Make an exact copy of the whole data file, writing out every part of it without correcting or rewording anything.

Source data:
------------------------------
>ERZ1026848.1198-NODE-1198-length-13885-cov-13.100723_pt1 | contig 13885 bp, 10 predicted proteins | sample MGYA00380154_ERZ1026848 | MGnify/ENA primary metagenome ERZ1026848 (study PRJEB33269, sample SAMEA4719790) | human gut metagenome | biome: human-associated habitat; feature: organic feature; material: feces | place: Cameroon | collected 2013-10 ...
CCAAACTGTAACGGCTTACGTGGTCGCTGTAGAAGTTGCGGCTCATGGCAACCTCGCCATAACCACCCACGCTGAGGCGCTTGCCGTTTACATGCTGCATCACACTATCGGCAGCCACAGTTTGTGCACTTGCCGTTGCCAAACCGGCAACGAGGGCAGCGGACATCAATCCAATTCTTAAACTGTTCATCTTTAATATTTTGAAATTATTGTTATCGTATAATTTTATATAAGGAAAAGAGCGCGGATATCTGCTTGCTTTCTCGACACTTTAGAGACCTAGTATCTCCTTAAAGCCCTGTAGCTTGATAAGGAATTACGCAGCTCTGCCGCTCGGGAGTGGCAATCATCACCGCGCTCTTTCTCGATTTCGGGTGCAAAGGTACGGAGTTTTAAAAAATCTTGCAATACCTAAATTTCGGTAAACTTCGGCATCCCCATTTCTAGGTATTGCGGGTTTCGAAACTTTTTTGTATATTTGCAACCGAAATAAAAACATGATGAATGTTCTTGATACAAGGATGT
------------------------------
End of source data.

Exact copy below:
>ERZ1026848.1198-NODE-1198-length-13885-cov-13.100723_pt1 | contig 13885 bp, 10 predicted proteins | sample MGYA00380154_ERZ1026848 | MGnify/ENA primary metagenome ERZ1026848 (study PRJEB33269, sample SAMEA4719790) | human gut metagenome | biome: human-associated habitat; feature: organic feature; material: feces | place: Cameroon | collected 2013-10 ...
CCAAACTGTAACGGCTTACGTGGTCGCTGTAGAAGTTGCGGCTCATGGCAACCTCGCCATAACCACCCACGCTGAGGCGCTTGCCGTTTACATGCTGCATCACACTATCGGCAGCCACAGTTTGTGCACTTGCCGTTGCCAAACCGGCAACGAGGGCAGCGGACATCAATCCAATTCTTAAACTGTTCATCTTTAATATTTTGAAATTATTGTTATCGTATAATTTTATATAAGGAAAAGAGCGCGGATATCTGCTTGCTTTCTCGACACTTTAGAGACCTAGTATCTCCTTAAAGCCCTGTAGCTTGATAAGGAATTACGCAGCTCTGCCGCTCGGGAGTGGCAATCATCACCGCGCTCTTTCTCGATTTCGGGTGCAAAGGTACGGAGTTTTAAAAAATCTTGCAATACCTAAATTTCGGTAAACTTCGGCATCCCCATTTCTAGGTATTGCGGGTTTCGAAACTTTTTTGTATATTTGCAACCGAAATAAAAACATGATGAATGTTCTTGATACAAGGATGT